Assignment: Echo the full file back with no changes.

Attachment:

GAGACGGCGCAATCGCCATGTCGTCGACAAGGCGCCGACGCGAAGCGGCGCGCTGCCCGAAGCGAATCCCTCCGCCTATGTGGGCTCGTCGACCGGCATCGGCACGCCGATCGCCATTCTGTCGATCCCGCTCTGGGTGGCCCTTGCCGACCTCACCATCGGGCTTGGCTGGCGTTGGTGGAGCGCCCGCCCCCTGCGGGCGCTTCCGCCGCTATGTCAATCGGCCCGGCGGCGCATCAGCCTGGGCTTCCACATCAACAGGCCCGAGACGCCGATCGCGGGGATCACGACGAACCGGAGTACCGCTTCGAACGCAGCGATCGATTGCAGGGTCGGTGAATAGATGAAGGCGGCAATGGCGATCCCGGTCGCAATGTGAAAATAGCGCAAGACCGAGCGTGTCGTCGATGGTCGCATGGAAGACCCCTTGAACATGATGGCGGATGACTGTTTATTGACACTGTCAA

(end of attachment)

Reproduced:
GAGACGGCGCAATCGCCATGTCGTCGACAAGGCGCCGACGCGAAGCGGCGCGCTGCCCGAAGCGAATCCCTCCGCCTATGTGGGCTCGTCGACCGGCATCGGCACGCCGATCGCCATTCTGTCGATCCCGCTCTGGGTGGCCCTTGCCGACCTCACCATCGGGCTTGGCTGGCGTTGGTGGAGCGCCCGCCCCCTGCGGGCGCTTCCGCCGCTATGTCAATCGGCCCGGCGGCGCATCAGCCTGGGCTTCCACATCAACAGGCCCGAGACGCCGATCGCGGGGATCACGACGAACCGGAGTACCGCTTCGAACGCAGCGATCGATTGCAGGGTCGGTGAATAGATGAAGGCGGCAATGGCGATCCCGGTCGCAATGTGAAAATAGCGCAAGACCGAGCGTGTCGTCGATGGTCGCATGGAAGACCCCTTGAACATGATGGCGGATGACTGTTTATTGACACTGTCAA